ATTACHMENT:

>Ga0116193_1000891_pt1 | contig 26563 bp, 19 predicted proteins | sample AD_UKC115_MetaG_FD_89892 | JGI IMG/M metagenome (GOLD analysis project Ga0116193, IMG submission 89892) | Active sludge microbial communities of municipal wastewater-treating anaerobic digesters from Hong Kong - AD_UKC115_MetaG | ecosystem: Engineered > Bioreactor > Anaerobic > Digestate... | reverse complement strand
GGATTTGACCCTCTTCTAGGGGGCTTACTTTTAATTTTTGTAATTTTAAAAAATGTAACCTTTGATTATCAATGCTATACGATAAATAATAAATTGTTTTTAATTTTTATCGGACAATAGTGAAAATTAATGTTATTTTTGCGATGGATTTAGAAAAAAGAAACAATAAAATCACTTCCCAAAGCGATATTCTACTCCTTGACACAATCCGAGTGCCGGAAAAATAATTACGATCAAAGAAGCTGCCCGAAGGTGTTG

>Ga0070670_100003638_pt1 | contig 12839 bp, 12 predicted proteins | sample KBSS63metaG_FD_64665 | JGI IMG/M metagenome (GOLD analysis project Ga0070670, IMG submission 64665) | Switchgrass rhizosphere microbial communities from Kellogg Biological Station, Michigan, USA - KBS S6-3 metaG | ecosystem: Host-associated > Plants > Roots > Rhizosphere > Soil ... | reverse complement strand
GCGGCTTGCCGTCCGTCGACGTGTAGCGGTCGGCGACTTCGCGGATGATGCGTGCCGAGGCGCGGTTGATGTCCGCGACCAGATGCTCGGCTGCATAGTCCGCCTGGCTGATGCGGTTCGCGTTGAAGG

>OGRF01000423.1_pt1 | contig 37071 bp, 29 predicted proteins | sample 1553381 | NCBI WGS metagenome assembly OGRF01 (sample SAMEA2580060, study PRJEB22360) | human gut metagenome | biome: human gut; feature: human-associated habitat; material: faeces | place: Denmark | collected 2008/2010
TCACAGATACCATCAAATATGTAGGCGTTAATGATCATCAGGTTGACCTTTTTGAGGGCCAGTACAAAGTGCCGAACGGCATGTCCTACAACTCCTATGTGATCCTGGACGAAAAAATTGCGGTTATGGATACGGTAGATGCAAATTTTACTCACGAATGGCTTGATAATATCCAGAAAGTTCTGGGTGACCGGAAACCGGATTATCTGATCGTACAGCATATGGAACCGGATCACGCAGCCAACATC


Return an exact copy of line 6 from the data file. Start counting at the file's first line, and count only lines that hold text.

TCACAGATACCATCAAATATGTAGGCGTTAATGATCATCAGGTTGACCTTTTTGAGGGCCAGTACAAAGTGCCGAACGGCATGTCCTACAACTCCTATGTGATCCTGGACGAAAAAATTGCGGTTATGGATACGGTAGATGCAAATTTTACTCACGAATGGCTTGATAATATCCAGAAAGTTCTGGGTGACCGGAAACCGGATTATCTGATCGTACAGCATATGGAACCGGATCACGCAGCCAACATC